are lagged up to nine months.
Here’s how it works. The labor department assumes net new businesses are
formed nine months previous. That would be last November-December 2011.
These data on new business formation are very inexact. It’s not actual
new businesses but an assumed historical average of new businesses. So
the past years in which new business formation was high is substitute
for the more recent period when new business formation is in fact low,
or even negative. It’s really a shaky estimation process.
However, that shaky estimation, up to nine months old, ends up as
additional new jobs created data that is then added to the raw data for
new jobs created collected last month from the population survey. The
assumed jobs created from new businesses created nine months ago and the
raw data for new jobs from last month’s survey are then added together.
Only then are the statistical adjustments made on that combined raw data
to come up with the reported number of 870,000. That all sounds a bit
technical, and it is. But some economists are highly critical of this
process of adding raw data from historically averaged, assumed new
business formation nine months ago to raw data from the survey, and then
adjusting it and rolling it up into the publicly reported numbers. This
writer is one of many skeptics of the methodology.
For a further clarification of this, readers should read my various
reports on the jobs numbers in 2011 and early 2012 on my blog’s archive
(jackrasmus.com) and other public blogs.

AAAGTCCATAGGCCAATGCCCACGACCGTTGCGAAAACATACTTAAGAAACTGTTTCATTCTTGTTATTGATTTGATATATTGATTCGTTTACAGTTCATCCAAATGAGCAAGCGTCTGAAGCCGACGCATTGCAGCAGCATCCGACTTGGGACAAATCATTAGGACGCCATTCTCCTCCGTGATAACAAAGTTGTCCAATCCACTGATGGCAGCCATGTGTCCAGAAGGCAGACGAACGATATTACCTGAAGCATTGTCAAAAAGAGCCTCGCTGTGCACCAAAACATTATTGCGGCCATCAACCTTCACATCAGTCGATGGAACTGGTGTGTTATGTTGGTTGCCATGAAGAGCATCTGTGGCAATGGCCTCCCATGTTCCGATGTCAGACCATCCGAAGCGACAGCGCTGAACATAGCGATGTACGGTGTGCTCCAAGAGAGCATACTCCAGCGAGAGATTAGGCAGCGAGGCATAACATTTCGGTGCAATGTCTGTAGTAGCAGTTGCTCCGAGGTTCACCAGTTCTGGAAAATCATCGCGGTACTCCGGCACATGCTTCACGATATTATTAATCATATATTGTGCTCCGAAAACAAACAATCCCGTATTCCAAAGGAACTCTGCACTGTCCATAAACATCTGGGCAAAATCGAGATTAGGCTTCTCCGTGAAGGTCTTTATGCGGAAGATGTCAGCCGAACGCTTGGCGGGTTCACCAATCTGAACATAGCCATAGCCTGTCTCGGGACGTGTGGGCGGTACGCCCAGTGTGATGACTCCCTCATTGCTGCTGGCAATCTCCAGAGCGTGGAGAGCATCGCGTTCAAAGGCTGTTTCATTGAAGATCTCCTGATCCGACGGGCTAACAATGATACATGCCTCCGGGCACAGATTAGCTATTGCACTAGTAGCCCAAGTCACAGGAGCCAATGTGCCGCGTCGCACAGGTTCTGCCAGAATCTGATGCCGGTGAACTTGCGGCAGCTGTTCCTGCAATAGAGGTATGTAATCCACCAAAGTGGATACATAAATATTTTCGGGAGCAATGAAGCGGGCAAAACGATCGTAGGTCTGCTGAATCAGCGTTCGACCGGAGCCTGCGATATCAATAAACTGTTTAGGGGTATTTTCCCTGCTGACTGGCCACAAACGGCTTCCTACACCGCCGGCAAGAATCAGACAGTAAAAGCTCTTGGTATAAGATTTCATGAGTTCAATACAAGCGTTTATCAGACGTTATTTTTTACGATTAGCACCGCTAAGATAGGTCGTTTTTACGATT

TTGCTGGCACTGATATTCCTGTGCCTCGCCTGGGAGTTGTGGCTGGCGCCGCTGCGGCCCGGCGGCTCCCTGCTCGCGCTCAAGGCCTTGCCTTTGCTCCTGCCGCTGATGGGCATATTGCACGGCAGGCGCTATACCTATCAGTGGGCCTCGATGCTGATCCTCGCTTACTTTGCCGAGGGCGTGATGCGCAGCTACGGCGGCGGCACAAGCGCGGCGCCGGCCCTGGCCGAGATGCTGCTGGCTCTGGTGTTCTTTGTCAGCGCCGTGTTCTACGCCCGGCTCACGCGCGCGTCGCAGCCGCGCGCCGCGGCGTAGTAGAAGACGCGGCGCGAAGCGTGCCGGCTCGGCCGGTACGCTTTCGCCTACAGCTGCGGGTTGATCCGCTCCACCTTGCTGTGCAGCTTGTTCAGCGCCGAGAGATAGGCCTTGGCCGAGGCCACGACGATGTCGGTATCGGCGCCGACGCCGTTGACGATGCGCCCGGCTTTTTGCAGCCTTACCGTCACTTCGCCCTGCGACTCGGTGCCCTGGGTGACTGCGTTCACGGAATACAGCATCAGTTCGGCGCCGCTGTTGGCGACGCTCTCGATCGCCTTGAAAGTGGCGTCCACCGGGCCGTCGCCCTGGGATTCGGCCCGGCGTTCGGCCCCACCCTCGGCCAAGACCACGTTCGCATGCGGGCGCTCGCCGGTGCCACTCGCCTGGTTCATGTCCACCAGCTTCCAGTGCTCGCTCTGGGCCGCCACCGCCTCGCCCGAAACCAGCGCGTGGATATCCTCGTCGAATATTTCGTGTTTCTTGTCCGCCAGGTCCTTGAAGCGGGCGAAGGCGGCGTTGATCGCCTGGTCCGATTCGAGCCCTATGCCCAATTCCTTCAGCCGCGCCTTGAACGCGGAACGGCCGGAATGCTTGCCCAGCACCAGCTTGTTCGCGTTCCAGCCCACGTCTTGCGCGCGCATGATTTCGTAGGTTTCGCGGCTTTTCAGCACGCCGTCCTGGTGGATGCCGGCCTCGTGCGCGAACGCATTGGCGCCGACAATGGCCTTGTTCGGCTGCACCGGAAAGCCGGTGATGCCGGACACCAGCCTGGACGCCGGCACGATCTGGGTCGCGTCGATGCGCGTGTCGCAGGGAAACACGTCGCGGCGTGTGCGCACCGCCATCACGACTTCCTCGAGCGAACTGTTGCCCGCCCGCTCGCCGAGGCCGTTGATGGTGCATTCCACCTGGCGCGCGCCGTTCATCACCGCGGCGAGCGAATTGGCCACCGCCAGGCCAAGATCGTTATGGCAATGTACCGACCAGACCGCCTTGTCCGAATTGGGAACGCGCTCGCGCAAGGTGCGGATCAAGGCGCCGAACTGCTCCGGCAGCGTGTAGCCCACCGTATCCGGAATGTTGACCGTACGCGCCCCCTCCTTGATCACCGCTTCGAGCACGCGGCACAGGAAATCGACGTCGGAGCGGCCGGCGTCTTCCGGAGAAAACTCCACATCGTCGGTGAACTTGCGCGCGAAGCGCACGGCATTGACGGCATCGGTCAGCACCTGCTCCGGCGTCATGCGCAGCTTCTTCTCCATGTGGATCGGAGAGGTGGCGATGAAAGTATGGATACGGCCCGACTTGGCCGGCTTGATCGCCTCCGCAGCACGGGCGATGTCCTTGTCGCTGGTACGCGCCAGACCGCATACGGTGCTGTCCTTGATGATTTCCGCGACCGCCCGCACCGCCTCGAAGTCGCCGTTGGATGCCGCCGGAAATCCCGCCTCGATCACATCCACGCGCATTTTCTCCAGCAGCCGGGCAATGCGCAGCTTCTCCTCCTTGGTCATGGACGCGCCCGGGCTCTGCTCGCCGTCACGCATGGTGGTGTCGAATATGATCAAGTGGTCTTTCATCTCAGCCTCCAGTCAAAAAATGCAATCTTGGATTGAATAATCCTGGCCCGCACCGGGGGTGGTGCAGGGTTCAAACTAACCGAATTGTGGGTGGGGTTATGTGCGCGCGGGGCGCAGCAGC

So there is definitely something wrong with the numbers on jobs. I don’t
mean only last month’s jobs report. When there is so much divergence
between the two jobs reports (870,000 vs. 100,000) something clearly is
amiss. But more importantly, evidence of something out of the ordinary
happening is reflected in the three years running of inordinate jobs
growth in fall-winter followed by jobs collapse in spring-early summer.
One year such extreme aberration can be disregarded. But three years in
a row now is another thing. Something is wrong.
But this is not the same as saying the numbers are being ‘cooked’. The
irrational right wing should do its homework instead of relying on
emotional outbursts to explain the obvious anomaly in the jobs numbers.
Likewise, the liberal-Democratic Party center should stop trying to
apologize for the obvious terrible jobs creation record of Obama for the
past three years–notwithstanding last month’s extreme divergence in the
two jobs reports–and stop trying to paint a picture that the labor
market is now rapidly mending, which it definitely is not. There are
still 23 million jobless. That means after trillions of dollars in tax
cuts to investors and businesses since 2009, and trillions more in
subsidies and government spending, plus more than $10 trillion pumped
into the banks by the Federal Reserve—we got barely two million net jobs
created since June 2009. That’s a costly, and horrible, jobs creation
In the recent presidential debate last Wednesday it was abundantly clear
neither candidate has anything remotely representing a jobs program,
besides just giving more tax cuts for businesses (that just get hoarded
and not invested) and lying about how more free trade (with the
Transpacific Partnership free trade proposal) will create jobs instead
of destroying them. But that’s in a nutshell the same program for jobs
creation being offered by both candidates.
Dr. Jack Rasmus
Jack is the author of the book, “Obama’s Economy: Recovery for the Few”,
April 2012. His blog is jackrasmus.com and website:
www.kyklosproductions.com. He is the host of the radio show, ALTERNATIVE
VISIONS, on the progressive radio network, PRN.FM, in New York, every
wednesday at 2pm.